"It's as if God is telling me your kidney is in your view," she said. "God is keeping me. He can move mountains."
Perry, 34, has spent most of her life hoping for ...Read more
On bright summer days we may remember to apply the sunscreen, but we may not remember to give the heat the full respect it deserves. When temperatures soar, Mayo Clinic experts say we need to take precautions. We also need to be on guard for the warning signs of overheating. Family medicine physician Jennifer Nordstrom, M.D., at Mayo Clinic ...Read more
More than 350,000 people had sudden cardiac arrest outside of a hospital in 2017. Those who received CPR were two to three times more likely to survive.
Joshua Moeckly, a Mayo Clinic cardiac nurse, explains the five steps you should go through in an effort to save a life.
It's a moment everyone hopes they never experience, but it could happen ...Read more
It boils down to what's in the term sunburn: "sun" and "burn." Simply put, the sun burns your skin. And the result can be pain, redness, blisters and peeling skin.
"Prevention is the key," says Dr. Cindy Kermott, a Mayo Clinic preventive medicine physician. "But if you've already been sunburned, taking a cool shower or bath can be a helpful ...Read more
Taking a cool, refreshing dip in a lake or swimming pool is one of summer's enjoyments and sometimes a necessary escape from the stifling heat.
But two recent federal health studies found that some waters is better than others, at least when it comes to avoiding waterborne illnesses.
Of 633 outbreaks nationwide caused by bacteria, viruses or ...Read more
At first, the medics thought the West Philadelphia man was having a heart attack. He had clutched his chest and passed out, they had been told at the scene, and now he was at Penn Presbyterian Medical Center, intubated and still unresponsive.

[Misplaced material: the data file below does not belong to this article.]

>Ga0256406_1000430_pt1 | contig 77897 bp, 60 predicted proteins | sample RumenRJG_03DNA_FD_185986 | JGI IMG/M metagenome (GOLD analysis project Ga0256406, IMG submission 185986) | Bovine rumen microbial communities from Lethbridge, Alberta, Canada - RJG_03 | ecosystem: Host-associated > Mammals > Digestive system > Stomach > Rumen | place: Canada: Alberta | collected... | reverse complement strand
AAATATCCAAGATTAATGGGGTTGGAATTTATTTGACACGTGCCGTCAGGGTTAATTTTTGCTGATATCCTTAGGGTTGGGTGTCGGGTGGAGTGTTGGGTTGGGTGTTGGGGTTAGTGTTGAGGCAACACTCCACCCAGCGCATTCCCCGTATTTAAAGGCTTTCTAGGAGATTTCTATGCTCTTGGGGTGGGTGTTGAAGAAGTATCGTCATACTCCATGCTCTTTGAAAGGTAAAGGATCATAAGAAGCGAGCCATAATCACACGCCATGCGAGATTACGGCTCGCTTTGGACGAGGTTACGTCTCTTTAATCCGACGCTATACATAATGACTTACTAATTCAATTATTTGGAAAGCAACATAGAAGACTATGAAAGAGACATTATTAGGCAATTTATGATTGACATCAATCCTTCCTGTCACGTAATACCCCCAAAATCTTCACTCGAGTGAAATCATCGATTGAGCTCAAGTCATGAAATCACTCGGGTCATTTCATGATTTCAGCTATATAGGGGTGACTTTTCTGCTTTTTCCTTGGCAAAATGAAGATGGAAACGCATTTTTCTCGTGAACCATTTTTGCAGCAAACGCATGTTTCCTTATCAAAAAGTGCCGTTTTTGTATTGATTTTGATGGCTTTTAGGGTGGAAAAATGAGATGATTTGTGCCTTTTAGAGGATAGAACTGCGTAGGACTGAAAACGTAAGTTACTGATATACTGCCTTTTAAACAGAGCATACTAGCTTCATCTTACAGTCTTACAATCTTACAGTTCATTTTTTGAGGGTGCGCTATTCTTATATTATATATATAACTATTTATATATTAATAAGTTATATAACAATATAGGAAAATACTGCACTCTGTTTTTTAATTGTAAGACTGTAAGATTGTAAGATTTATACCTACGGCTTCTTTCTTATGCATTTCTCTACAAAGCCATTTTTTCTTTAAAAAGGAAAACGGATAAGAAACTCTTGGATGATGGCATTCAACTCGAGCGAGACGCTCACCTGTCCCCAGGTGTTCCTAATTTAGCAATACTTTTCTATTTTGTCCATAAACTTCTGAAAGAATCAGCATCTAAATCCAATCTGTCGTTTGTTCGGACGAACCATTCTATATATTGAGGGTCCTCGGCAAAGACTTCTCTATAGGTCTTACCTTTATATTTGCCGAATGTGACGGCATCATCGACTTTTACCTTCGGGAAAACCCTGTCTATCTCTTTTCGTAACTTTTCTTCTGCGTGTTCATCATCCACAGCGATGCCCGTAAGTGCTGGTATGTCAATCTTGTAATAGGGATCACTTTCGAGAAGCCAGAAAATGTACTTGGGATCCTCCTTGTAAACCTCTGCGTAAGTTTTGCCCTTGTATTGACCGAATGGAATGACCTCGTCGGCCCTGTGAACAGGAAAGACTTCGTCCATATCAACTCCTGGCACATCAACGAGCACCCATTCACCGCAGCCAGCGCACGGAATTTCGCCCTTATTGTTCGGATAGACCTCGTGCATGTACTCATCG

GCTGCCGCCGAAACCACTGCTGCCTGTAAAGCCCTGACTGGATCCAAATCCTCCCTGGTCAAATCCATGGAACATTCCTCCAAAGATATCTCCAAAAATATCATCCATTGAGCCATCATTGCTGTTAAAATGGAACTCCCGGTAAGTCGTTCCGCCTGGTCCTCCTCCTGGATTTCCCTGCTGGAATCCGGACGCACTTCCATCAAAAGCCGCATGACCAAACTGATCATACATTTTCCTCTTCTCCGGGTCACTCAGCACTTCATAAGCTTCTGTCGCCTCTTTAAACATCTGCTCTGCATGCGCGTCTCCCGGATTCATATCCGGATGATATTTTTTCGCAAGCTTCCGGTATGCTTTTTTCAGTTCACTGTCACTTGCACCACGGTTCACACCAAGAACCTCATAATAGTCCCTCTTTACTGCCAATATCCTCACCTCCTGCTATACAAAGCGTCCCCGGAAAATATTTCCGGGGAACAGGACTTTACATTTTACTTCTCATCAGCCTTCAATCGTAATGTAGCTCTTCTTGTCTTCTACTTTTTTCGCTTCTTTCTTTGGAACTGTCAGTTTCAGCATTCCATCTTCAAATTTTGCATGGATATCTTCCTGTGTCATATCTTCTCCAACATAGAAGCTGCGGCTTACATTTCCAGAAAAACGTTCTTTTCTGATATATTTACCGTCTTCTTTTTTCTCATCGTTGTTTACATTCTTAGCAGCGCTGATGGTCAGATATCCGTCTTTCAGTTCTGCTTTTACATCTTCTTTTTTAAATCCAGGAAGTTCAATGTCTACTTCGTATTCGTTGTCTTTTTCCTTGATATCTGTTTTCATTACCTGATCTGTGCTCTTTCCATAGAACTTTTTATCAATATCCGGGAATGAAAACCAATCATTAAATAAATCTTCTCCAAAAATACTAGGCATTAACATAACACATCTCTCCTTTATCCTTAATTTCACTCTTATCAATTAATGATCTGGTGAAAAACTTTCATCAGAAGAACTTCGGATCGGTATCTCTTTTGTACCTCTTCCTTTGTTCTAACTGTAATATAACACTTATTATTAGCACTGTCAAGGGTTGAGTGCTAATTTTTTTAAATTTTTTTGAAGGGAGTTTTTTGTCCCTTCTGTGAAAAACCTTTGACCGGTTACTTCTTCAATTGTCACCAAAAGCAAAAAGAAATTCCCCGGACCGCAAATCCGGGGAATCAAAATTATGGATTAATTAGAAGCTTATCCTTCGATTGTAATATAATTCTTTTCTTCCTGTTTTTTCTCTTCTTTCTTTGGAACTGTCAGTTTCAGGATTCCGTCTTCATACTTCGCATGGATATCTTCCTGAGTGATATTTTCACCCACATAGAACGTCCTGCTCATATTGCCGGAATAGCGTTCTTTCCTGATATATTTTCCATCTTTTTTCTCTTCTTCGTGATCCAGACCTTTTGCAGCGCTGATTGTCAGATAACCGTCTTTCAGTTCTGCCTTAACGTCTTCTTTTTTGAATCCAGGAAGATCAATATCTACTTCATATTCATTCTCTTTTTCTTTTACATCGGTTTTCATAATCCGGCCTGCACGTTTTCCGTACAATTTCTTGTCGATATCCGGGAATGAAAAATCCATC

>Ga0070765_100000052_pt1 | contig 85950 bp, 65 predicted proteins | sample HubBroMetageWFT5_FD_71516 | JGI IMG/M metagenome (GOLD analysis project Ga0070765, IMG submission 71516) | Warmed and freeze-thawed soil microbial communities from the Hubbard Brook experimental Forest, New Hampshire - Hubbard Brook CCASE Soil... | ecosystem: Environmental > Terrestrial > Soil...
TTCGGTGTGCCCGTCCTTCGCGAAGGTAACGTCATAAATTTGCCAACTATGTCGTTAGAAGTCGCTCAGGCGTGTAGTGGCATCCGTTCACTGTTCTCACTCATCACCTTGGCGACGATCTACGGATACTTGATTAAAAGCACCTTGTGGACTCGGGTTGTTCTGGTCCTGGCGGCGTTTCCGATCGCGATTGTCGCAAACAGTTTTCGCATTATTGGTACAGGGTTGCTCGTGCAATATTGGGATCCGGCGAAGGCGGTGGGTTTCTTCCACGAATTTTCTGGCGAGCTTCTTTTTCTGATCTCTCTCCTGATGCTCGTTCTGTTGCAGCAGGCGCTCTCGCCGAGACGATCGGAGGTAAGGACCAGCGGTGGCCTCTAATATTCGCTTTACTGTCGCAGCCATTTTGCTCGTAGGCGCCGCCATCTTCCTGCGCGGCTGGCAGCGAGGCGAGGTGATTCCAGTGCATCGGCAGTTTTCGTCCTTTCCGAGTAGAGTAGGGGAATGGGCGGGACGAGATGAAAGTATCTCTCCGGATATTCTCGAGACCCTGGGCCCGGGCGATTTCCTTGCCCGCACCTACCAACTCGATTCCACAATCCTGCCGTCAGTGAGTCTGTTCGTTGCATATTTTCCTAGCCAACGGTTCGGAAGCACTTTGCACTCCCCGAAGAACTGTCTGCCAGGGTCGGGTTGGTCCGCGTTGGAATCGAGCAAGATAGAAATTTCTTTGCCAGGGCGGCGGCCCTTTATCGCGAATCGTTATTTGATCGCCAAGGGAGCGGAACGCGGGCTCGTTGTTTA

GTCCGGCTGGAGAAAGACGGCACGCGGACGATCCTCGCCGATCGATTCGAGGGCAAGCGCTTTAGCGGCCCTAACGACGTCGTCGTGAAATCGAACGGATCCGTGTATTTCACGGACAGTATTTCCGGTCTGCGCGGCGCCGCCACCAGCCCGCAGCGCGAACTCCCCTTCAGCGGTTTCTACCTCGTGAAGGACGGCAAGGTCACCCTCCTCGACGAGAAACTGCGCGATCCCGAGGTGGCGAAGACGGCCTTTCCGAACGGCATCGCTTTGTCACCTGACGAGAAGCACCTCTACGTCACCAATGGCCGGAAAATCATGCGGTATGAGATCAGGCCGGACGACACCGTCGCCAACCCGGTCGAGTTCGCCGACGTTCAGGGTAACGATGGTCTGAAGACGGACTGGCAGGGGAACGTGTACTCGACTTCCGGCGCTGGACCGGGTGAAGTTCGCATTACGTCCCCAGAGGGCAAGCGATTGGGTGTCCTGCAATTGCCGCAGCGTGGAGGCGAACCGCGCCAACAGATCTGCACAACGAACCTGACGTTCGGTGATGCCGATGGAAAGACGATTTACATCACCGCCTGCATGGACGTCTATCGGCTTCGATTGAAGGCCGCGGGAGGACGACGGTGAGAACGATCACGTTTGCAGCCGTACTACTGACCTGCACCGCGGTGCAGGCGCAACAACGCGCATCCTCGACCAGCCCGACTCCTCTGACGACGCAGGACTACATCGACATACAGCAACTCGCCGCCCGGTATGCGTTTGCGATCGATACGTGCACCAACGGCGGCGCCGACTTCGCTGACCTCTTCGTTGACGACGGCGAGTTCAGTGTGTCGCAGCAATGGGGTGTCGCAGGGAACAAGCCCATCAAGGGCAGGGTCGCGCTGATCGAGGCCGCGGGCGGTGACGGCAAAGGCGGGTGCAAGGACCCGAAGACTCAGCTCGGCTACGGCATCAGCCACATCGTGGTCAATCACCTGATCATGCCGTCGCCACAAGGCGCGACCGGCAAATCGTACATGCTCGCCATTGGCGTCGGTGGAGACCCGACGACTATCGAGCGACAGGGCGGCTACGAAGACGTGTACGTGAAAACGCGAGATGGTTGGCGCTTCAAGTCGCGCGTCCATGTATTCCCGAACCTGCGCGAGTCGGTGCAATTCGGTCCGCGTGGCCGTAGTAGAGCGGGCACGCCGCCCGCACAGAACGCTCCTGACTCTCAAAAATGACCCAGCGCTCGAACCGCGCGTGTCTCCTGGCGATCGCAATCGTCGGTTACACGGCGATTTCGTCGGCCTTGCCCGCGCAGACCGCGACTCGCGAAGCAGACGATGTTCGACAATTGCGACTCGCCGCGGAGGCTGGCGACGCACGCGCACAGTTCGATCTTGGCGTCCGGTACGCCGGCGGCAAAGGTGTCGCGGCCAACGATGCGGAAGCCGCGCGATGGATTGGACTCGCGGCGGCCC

Peter Sananman, the doctor on duty in the emergency room that day, took a look at the man's pupils. ...Read more
The White House's plan to indefinitely detain immigrant families together threatens the care of young children, experts worry, by placing them with an agency with little experience in handling such complex needs.
Previously, the administration's "zero tolerance" immigration stance meant splitting children from parents, including 2,322 children ...Read more
Medical tests save lives. Discovering diseases before they become more serious can mean the difference between life and death. But many Americans say they don't have time to see a doctor, live too far from a medical facility or are so uncomfortable with examinations that they avoid tests altogether.
These challenges have created a demand for ...Read more
Robin Shine Maddox has racked up $160,000 in charges for biopsies, chemotherapy, medications and scans since being diagnosed with breast cancer in February. Now the 55-year-old Mt. Airy resident looks forward to finishing treatment and being able to call herself a cancer survivor.
But even then, she'll be among the one-fourth of Americans under...Read more
WASHINGTON--Even as many Republicans continue to back a repeal of the Affordable Care Act, a majority of GOP voters want to retain a core consumer protection of the law that prohibits insurers from denying care or charging more to people with histories of health problems, according to a poll released Wednesday.
The requirement that insurers ...Read more
- Despite criticism over navigator funding cuts, experts expect little impact on health care enrollment
- States attacking Affordable Care Act would hurt most if shield on pre-existing conditions were axed
- Study: Nutrition in nuts may help boost sperm count
- Mayo Clinic Q&A: Understanding tinnitus
- Mayo Clinic Q&A: Follow-up care for children born with atrial septal defect